Michael Burry Compares Current Banking Turmoil to Panic of 1907 — Highlights Markets Bottoming

Michael Berry, a hedge fund manager known for his predictions of the 2008 financial crisis, drew parallels between the current banking turmoil and the Panic of 1907. He noted that three weeks after JP Morgan spoke, the panic stopped and the markets bottomed out. “A booth was made last weekend,” noted a well-known investor.

Michael Berry on Bank Failures, Panic of 1907, Crashing Markets

Renowned investor and founder of investment firm Scion Asset Management Michael Berry compared the current financial turmoil following the collapse of several banks to the Panic of 1907. Berry is best known as the first investor to foresee and profit from the US. the subprime mortgage crisis that occurred between 2007 and 2010. He is featured in The Big Short, Michael Lewis’s book about the mortgage crisis, which was made into a film starring Christian Bale.

The “big short” investor tweeted on Wednesday:

In October 1907, the Knickerbocker Trust collapsed on risky bets, causing panic. The other two soon failed, and it spread. When the healthy trust fund started running, JP Morgan opposed it. After 3 weeks, the panic subsided and the markets bottomed out. The stand was made last weekend.

The Knickerbocker Trust Company was one of the largest trust companies in the United States. Its collapse in October 1907 caused a financial panic and led to a loss of confidence in the entire banking system.

The panic came to an end after JP Morgan orchestrated the bailout of several major banks and convinced other financiers to do the same. The bailout helped restore confidence in the banking system. Subsequently, on December 23, 1913, the Federal Reserve System was created.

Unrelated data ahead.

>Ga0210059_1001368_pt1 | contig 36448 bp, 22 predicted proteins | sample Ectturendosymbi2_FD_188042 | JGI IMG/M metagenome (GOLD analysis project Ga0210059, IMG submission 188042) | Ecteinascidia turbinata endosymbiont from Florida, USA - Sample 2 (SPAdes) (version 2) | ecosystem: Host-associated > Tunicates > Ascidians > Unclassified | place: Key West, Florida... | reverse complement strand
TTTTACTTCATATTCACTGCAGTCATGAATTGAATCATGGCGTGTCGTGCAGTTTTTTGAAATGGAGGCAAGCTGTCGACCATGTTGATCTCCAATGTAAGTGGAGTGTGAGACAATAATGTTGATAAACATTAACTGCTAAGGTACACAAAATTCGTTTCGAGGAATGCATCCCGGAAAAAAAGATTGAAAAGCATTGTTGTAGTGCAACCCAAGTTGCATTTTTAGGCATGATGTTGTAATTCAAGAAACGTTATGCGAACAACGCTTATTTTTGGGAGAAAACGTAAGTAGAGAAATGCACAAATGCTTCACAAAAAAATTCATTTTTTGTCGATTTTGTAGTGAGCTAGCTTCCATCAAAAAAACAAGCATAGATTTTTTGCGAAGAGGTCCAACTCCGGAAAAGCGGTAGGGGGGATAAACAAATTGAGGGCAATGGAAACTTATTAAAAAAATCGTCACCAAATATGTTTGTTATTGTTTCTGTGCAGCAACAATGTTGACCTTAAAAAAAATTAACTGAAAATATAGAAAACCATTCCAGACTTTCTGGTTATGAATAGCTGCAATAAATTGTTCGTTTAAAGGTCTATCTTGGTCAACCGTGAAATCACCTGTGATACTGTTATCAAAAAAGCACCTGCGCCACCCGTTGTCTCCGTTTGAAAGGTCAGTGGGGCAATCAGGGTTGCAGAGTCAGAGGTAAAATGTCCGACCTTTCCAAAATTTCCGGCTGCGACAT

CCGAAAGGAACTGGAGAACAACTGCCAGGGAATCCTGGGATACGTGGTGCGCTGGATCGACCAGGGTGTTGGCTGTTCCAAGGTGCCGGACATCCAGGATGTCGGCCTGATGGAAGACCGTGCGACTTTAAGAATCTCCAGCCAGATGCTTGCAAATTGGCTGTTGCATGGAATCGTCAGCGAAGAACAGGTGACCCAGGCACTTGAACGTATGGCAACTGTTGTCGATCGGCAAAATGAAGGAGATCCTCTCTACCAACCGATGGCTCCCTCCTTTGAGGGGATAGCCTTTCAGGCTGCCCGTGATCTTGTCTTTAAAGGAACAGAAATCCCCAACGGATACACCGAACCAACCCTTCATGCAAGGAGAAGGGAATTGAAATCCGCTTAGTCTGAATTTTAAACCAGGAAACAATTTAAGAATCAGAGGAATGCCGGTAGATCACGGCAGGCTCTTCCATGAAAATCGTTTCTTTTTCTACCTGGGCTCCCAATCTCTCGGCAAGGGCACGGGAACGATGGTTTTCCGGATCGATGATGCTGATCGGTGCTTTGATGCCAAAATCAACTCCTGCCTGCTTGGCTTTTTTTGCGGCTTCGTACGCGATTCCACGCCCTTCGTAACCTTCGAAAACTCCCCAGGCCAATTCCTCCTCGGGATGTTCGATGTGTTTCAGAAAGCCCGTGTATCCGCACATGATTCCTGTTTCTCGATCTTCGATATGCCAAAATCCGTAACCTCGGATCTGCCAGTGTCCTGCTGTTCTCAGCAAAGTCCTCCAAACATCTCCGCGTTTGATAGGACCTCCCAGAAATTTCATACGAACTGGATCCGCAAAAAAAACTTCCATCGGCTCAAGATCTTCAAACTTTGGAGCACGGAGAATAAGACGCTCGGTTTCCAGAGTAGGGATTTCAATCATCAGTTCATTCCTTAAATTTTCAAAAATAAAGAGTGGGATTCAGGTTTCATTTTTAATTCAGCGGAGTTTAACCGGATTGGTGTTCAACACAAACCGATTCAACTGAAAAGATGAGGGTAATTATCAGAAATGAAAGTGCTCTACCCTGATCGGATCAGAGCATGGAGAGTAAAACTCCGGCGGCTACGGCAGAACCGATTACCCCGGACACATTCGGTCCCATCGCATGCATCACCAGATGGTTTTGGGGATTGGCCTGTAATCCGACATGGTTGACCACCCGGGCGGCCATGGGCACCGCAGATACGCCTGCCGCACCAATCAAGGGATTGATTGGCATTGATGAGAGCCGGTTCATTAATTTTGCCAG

Berry’s tweet came after the failure of several major banks in the US, including Silicon Valley Bank and Signature Bank. The first was shut down by regulators last Friday, and the second by the New York State Department of Financial Services a couple of days later.

To stop the run on banks and restore confidence in the banking system, the Treasury Department, the Federal Reserve Board and the Federal Deposit Insurance Corporation (FDIC) have announced measures to allow depositors of both banks “to have access to all their money.” Moreover, the Federal Reserve Board said it would “provide additional funding to eligible depository institutions to help banks meet the needs of all their depositors.”

While some people on social media agreed with Berry, some pointed out that the Federal Reserve did not exist in 1907, so the current situation is different.

In another tweet, Berry wrote: “This crisis could be resolved very quickly. I don’t see any real danger here.” As for the US economy, Berry has previously warned of another surge in inflation and a prolonged multi-year recession in the US.

What do you think of Michael Berry’s comparison between the Panic of 1907 and the current banking turmoil? Let us know in the comments below.

Denial of responsibilityA: This article is for informational purposes only. This is not a direct offer or solicitation to buy or sell, nor is it a recommendation or endorsement of any products, services or companies. does not provide investment, tax, legal or accounting advice. Neither the company nor the author is directly or indirectly liable for any damage or loss caused or alleged to be caused by the use of or reliance on any content, goods or services mentioned in this article.

Credit :

Back to top button

Adblock Detected

Please consider supporting us by disabling your ad blocker